Vasquez scores 41 points to lead Maryland to double overtime win over Virginia Tech

By Steve Yanda
Washington Post Staff Writer
Sunday, February 28, 2010

BLACKSBURG, VA. -- Thirteen hours after his team first stepped on the court at Cassell Coliseum on Saturday, Maryland Coach Gary Williams sat at his postgame news conference, his forehead still damp with sweat. He could not categorize Saturday's affair -- a 104-100 double-overtime Terrapins triumph -- as merely another game or another road trip.

"This," Williams said, "is a chapter."

Senior guard Greivis Vasquez scored a career-high 41 points to help ensure that Maryland (21-7, 11-3) will earn no worse than the No. 2 seed in the upcoming ACC tournament. With the loss, Virginia Tech (21-7, 8-6) needs to win its two remaining regular season games and likely have a strong showing in the ACC tournament to nab an NCAA tournament berth.

But any and all exterior implications were lost amid the fervor of the final three periods of play.

Senior guard Eric Hayes drained a long two-point shot with 5.2 seconds left in regulation to put the Terrapins up by two. Williams said Hayes thought it was a three-point shot and, thus, did not defend the ensuing Virginia Tech inbounds play as vigorously as he otherwise would have.

Virginia Tech guard Malcolm Delaney raced the length of the court and scored a game-tying layup with 0.9 of a second on the game clock. Delaney tallied 14 of his team-high 27 points in the second half.

"If there's a better guard out there, I don't know who it is," Williams said of Delaney, the ACC's leading scorer.

Williams's own guard turned in quite a performance himself. Vasquez became the first Maryland player to tally more than 40 points in a game since Joe Smith in 1995 and the ninth ACC player ever to tally more than 40 points in a conference road game. En route, he passed Albert King for third place on Maryland's all-time scoring list.

Vasquez countered Virginia Tech's efforts to expand its lead early in the second half. Maryland trailed by eight just more than three minutes after the break before Vasquez scored eight points in 84 seconds. He later sank a three-pointer with 14 minutes 40 seconds remaining to push the Terrapins back in front, 53-52.

The back-and-forth affair included a surprisingly up-tempo pace, given Virginia Tech's preferred style of play. But Maryland's transition attack proved contagious as the two teams traded momentum throughout the final three periods. The lead changed hands 15 times in Blacksburg, where the Hokies previously were unbeaten this season.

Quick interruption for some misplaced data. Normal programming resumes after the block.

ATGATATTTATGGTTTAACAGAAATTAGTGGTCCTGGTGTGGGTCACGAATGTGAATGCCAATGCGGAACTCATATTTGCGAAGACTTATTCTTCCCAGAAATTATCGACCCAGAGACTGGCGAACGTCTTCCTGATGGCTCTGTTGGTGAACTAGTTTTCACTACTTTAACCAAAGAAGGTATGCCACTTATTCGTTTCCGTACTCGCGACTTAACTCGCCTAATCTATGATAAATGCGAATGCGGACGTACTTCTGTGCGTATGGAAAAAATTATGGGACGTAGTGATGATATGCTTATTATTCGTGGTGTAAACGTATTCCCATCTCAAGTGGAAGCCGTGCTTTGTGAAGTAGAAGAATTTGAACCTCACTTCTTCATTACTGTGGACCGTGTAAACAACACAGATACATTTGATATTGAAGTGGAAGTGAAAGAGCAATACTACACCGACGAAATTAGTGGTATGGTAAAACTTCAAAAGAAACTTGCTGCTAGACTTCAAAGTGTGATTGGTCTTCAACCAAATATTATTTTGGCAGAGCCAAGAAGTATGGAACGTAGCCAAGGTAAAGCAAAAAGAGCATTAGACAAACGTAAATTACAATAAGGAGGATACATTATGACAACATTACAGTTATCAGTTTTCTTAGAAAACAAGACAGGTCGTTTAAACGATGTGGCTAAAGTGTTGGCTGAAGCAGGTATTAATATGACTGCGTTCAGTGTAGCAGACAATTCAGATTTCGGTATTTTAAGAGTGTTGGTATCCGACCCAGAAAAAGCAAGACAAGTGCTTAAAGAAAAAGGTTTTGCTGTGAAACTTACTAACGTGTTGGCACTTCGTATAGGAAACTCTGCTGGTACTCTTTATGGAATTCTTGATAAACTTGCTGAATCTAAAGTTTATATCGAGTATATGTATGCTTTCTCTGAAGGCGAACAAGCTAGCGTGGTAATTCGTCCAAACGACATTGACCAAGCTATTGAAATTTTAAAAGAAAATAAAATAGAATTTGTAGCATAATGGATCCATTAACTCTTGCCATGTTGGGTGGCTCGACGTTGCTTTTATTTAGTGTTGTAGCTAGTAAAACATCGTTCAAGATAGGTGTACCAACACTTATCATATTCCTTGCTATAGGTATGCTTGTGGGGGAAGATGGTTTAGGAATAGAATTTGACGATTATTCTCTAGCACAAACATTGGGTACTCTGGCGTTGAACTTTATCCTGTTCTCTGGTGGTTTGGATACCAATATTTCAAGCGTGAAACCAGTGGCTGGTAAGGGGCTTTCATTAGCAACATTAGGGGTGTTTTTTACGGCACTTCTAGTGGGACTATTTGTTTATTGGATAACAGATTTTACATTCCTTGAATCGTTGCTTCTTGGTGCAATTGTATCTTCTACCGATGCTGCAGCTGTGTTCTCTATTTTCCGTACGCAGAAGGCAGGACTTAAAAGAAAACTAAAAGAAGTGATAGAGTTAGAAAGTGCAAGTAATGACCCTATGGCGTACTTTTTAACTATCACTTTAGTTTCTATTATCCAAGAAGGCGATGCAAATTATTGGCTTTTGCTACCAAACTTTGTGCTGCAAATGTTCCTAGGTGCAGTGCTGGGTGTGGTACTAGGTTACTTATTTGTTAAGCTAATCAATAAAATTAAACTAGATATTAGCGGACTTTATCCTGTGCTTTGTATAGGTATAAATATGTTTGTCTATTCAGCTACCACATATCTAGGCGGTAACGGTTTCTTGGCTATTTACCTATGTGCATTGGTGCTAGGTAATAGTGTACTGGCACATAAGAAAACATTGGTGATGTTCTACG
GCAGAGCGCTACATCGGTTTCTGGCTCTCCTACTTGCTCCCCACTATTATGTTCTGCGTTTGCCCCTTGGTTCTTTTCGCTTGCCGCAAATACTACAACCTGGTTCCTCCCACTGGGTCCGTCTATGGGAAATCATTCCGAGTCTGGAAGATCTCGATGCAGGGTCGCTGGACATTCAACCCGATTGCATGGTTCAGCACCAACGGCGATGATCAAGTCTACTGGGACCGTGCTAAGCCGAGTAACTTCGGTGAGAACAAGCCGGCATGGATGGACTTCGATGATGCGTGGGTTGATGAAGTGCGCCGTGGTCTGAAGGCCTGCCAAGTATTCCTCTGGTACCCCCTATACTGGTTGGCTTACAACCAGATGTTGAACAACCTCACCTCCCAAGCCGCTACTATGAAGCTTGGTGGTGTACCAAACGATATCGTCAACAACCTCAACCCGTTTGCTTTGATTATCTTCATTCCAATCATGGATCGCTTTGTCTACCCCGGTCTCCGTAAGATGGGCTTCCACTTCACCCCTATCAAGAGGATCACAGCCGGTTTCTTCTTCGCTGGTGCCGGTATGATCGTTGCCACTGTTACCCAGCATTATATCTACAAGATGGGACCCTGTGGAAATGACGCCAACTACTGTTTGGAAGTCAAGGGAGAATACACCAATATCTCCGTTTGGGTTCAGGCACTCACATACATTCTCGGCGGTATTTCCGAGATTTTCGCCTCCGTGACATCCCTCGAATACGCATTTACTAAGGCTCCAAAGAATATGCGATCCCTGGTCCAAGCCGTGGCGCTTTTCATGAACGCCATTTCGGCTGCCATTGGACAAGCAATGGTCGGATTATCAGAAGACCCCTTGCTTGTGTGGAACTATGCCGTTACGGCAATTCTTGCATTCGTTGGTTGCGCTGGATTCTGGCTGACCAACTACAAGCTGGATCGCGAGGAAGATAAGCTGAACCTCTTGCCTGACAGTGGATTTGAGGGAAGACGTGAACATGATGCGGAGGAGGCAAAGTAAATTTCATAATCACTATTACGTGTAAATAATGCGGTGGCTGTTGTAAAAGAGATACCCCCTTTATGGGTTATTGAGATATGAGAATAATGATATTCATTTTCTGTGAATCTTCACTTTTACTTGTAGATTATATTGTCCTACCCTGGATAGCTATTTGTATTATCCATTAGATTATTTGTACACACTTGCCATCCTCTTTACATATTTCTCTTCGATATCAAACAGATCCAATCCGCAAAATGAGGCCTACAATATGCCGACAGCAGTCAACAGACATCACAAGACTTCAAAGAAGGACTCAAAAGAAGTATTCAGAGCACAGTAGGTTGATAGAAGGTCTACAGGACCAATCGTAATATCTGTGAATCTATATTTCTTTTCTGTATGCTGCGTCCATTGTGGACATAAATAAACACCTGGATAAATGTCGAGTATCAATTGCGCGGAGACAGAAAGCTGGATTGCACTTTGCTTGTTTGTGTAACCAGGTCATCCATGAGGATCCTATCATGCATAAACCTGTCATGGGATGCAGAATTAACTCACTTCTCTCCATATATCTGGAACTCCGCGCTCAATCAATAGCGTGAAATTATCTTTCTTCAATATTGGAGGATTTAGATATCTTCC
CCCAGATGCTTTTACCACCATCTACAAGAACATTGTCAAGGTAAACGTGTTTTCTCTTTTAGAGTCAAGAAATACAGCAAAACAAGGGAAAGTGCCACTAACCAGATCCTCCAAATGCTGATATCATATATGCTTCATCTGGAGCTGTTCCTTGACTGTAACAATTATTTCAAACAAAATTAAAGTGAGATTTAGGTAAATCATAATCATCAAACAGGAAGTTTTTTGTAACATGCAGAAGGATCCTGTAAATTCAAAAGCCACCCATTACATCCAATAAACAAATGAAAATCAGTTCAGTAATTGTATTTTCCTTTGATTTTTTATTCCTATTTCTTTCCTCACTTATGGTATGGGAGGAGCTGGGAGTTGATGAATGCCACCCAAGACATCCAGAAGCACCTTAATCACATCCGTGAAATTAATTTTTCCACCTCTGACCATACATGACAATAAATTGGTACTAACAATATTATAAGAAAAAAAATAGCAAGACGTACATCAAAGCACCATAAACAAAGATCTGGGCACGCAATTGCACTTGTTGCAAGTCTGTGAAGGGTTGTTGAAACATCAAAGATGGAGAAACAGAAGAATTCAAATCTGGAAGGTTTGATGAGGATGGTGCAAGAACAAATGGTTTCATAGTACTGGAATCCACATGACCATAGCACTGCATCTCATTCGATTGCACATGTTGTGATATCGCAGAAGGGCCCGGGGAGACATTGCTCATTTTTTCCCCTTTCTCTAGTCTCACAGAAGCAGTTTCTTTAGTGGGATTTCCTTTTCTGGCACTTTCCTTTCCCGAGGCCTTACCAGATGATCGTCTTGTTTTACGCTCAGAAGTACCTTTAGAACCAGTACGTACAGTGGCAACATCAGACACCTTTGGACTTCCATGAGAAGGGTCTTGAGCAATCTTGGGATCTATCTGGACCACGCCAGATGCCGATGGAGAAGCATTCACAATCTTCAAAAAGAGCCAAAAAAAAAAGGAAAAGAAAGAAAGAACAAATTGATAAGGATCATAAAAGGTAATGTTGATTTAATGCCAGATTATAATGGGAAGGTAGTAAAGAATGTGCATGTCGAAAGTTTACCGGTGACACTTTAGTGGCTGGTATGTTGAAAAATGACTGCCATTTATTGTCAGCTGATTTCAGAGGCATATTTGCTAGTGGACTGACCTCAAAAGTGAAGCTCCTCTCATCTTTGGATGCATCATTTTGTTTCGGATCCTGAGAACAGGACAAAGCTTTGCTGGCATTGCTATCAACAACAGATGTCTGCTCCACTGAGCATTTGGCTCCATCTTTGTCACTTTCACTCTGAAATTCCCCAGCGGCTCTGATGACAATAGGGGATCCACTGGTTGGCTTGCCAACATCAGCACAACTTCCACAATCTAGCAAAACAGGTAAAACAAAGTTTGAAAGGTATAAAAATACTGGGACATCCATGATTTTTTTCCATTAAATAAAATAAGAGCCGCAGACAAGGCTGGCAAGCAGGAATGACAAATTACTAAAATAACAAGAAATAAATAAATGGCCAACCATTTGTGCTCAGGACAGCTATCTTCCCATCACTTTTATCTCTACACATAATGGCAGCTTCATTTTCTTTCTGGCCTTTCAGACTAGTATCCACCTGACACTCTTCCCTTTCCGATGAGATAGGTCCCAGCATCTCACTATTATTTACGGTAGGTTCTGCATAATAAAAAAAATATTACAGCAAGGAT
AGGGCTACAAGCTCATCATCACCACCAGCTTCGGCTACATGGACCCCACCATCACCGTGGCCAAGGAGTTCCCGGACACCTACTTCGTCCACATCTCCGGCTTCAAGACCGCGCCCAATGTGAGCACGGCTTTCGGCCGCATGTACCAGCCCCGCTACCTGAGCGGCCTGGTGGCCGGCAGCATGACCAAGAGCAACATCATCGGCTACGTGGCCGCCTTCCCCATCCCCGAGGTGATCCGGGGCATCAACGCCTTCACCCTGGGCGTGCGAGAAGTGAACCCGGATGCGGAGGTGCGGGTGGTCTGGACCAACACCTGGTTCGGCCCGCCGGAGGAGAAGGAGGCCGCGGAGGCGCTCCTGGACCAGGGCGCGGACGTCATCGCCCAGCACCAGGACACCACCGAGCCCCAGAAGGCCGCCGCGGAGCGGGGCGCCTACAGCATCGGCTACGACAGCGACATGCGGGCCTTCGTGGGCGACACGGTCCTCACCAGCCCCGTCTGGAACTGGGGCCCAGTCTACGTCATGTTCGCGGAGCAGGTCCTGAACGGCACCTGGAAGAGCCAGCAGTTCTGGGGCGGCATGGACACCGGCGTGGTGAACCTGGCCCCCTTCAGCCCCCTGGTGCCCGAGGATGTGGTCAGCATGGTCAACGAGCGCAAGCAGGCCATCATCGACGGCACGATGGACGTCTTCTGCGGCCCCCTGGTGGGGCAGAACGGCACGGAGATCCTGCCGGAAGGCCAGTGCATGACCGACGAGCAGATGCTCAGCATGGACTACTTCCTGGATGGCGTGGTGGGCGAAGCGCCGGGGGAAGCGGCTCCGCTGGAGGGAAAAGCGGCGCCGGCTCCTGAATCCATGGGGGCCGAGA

"It was a heck of a game," Virginia Tech Coach Seth Greenberg said. "It was like a prize fight, with punches and counter-punches, teams getting knocked down and getting right back up."

With 45 seconds remaining in double overtime and the Hokies down two, Virginia Tech guard Dorenzo Hudson missed a transition layup. The ball went out of bounds off junior forward Dino Gregory, giving Virginia Tech another chance to tie the score. Delaney drew a foul on the ensuing inbounds play, but the 85 percent free throw shooter missed both shots.

Sophomore guard Sean Mosley then sank two free throws to provide the Terrapins a four-point lead, which came in handy when Virginia Tech forward Jeff Allen scored on a three-point play the old-fashioned way with 29.6 seconds left. Allen finished with 25 points and 15 rebounds.

"Virginia Tech gave it their all; we gave it our all," said Mosley, who registered 17 points. "And, you know, we poured it on down the stretch."

He paused to catch his breath after partaking in the highest-scoring ACC game since Wake Forest and North Carolina played to three overtimes in 2003.

"It's tough to win on the road, but then, you know, we had a little setback with the time of the game," Mosley continued. "But we just stayed focused and came out in the second half playing more hard."

The contest was delayed three hours because of a series of water main breaks on campus. But when Maryland's players took the floor at 9 a.m. Saturday morning for their pregame shootaround, it seemed like any other game day.

"We made a couple of mistakes there, but we didn't quit," Williams said. "And we had to battle back a couple other times. And so, to me, that's a great basketball team. Not how you look or whether it's pretty; it's just a great basketball team that won that game."

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